Many dynasties and empires had come and gone in the land of Persia, but none of those could keep up with the Achaemenid Empire, an inception to a new era and the mother of future Persian empires. This people-friendly and righteous empire, with rules and regulations ahead of its time, was never meant to be repeated, but were to be idolized and learnt from.
“Cyrus Charter”, the first written manifestation of human rights, has been a golden standard, in many governments and kingdoms, notwithstanding their nationality.
So, basically and literally Persia and its Achaemenid dynasty, has set the legislation foundations of many future countries, governments and societies.
So they had every right to take pride in themselves, to flaunt their way of life by leaving their footprints for the future generations to witness the depth and intelligence of their thoughts and strategies.
Since they had done their parts by serving us with their precious heritages, it has been up to us to decide, wether we are in for a better future or we choose to live by the rule of “trial and error”.
now we are honoured to dedicate this article, to one of the manifestations of Achaemenid Empire, the Naqsh-e Rustam.
We are absolutely sure that you will be visiting them on your next trip to Iran, therefore we encourage you to read on.
Naqsh-e Rustam, is an ancient necropolis, located in the village of Zangi Abad, to the north of the city of Marvdasht in Fars province. This ancient site which is in a 6 km distance from Persepolis (Persian: Takht-e Jamshid), has been a home to ancient Iranian rock reliefs from Elamite, Achaemenid, and Sassanid periods. It lies a few hundred meters from Naqsh-e Rajab, with four further rock reliefs, three of them celebrating kings and one a high priest.
Naqsh-e Rostam which had been of high significance since 1200 BC until early 7th century, is the necropolis of the Achaemenid dynasty (circa 550-330 BC), with four large tombs cut high into the cliff’s face and it is believed to be those of Darius II, Artaxerxes I, Darius I and Xerxes I. The “Cube of Zoroaster”, an Achaemenid architectural masterpiece, stands in front of the highest tomb, which belongs to Darius the great.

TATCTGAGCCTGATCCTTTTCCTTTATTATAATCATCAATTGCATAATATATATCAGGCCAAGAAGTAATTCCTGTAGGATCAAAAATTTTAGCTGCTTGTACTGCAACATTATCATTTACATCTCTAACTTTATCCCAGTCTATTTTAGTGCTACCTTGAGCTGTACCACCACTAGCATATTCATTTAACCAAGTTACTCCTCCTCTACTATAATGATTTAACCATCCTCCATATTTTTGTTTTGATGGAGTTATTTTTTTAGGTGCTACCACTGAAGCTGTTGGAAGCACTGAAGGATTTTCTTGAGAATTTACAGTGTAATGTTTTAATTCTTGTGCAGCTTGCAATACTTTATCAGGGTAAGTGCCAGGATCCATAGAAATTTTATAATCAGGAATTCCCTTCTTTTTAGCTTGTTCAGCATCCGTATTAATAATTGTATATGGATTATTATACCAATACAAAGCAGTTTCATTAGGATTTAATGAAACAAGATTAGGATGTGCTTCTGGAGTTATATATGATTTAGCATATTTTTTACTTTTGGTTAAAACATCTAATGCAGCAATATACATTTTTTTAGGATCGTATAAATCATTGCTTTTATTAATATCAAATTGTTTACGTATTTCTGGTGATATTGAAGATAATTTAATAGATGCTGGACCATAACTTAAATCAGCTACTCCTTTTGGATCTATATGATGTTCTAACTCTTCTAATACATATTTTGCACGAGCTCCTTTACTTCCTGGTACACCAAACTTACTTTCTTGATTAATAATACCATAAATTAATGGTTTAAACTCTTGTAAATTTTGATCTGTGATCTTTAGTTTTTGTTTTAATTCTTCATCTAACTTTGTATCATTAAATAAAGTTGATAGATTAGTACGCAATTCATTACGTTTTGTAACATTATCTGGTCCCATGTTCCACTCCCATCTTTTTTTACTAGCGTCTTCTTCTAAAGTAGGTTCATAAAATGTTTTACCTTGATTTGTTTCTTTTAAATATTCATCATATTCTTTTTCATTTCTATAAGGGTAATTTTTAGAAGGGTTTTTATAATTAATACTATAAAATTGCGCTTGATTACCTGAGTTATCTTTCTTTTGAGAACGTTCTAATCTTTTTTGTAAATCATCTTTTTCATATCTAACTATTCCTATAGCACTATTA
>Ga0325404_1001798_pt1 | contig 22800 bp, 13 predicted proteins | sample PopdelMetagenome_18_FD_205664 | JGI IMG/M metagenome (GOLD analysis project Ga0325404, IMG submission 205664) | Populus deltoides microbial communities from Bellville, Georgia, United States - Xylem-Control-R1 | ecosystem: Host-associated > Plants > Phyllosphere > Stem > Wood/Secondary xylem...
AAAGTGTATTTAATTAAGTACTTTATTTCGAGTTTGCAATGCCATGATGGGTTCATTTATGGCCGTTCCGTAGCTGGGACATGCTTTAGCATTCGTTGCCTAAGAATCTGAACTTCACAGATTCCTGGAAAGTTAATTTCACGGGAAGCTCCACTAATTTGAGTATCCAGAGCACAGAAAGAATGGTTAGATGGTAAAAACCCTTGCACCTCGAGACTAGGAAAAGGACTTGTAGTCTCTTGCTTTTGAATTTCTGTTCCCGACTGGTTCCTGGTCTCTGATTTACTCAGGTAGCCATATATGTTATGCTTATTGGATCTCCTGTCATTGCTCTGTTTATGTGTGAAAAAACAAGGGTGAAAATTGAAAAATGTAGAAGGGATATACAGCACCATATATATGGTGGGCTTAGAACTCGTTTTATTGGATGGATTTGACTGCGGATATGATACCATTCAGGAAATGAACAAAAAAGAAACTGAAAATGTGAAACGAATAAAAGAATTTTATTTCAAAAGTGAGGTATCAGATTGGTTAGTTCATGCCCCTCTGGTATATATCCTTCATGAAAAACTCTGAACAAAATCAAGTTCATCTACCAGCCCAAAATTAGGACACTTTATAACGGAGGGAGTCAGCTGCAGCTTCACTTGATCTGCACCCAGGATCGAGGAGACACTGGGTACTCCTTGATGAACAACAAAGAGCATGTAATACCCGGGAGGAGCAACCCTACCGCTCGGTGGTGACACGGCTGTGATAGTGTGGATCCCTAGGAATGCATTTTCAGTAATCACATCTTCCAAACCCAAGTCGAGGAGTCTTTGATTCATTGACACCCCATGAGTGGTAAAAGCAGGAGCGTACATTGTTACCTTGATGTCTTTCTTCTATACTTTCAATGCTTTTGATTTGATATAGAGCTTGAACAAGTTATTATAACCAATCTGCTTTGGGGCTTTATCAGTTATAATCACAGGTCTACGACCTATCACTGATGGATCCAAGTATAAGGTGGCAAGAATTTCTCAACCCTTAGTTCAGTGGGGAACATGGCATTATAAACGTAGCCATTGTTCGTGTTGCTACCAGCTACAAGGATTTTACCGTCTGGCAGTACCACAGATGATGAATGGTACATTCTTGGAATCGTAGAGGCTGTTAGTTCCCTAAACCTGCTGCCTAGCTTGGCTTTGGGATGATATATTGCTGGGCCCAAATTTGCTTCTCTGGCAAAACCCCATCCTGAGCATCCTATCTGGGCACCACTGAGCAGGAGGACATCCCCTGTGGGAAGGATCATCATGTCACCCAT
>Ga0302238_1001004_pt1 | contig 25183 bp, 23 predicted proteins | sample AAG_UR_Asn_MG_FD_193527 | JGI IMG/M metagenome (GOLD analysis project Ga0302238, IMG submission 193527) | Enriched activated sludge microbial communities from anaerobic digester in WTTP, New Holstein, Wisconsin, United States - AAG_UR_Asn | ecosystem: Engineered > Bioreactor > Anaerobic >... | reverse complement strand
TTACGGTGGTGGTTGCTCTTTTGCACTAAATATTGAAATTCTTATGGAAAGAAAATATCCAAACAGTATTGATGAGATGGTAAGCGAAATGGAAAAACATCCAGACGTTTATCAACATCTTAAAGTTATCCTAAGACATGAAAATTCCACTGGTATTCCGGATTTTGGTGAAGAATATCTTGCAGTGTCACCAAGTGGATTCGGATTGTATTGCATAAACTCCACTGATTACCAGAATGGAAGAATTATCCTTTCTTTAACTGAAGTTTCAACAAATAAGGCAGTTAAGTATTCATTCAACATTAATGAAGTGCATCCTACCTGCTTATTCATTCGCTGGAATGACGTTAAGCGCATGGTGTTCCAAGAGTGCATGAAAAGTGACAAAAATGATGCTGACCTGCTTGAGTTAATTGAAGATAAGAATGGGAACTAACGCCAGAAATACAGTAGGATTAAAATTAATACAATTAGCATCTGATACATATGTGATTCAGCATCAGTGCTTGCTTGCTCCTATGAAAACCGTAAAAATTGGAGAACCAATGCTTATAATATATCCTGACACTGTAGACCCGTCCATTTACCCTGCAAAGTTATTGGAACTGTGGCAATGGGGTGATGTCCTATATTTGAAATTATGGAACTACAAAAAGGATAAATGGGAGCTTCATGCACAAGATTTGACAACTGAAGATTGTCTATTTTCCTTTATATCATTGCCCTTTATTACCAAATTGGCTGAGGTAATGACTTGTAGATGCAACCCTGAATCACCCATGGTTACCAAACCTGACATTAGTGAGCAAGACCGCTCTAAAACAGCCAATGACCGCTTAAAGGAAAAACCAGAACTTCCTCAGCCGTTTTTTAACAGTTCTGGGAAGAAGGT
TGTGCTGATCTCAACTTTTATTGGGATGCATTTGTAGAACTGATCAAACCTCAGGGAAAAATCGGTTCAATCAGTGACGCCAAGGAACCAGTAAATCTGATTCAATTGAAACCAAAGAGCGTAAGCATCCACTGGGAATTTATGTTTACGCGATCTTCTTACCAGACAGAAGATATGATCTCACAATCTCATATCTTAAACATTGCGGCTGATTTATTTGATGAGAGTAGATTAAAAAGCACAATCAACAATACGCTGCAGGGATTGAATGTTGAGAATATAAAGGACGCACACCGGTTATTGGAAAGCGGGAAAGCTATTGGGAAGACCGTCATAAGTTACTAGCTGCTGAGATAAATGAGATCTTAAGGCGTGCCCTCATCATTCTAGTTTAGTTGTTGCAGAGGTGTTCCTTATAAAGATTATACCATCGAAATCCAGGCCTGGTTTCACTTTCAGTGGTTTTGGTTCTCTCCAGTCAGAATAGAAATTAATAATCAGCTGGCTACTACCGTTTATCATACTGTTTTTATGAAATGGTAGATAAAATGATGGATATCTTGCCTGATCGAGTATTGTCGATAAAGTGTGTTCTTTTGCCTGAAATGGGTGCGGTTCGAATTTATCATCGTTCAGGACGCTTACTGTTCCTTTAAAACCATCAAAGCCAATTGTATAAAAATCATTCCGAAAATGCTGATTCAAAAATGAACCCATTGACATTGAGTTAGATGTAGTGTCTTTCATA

Below the Achaemenid tombs and near the ground level, are 7 large rock reliefs of Sassanid kings, depicting them meeting with Gods, and their imperial conquests.
Oldest rock relief on these cliffs, belongs to the Elamite era, picturing a God and a Goddess.
During the old times, Naqsh-e Rostam was also known as “Se-Gonbadan” or “Do-Gonbadan”. Local people also called it “Haji Abad” cliff, “Istakhr” cliff or “Nefesht” cliff until they could relate the Sassanid rock reliefs, showing elaborate equestrian fights of a type that was still common in the middles ages, with Rustam a mythical Persian hero in Firdausi’s (940- 1021 BC) famous “Shahnameh” (The book of Kings), and called it “Naqsh-e Rustam” (The image of Rustam).
As quoted from Ctesias of Cindus, a Greek historian:
“Bodies of Persian Kings are brought to Do-Gonbadan. King Cyrus wanted his tomb to be carved into this cliff. Therefore, it was done as he wished.”
Naqsh-e Rustam was already a place of importance when king Darius the Great, decided to be buried there. He ordered his monumental tomb to be carved into a cliff, which is also known as Huseyn Kuh, and was quite visible from the then Persian capital, Persepolis, founded by Darius I.
The only tomb identified with certainty, is that of Darius I (Darius the great), and that’s because of the two long inscriptions. One says: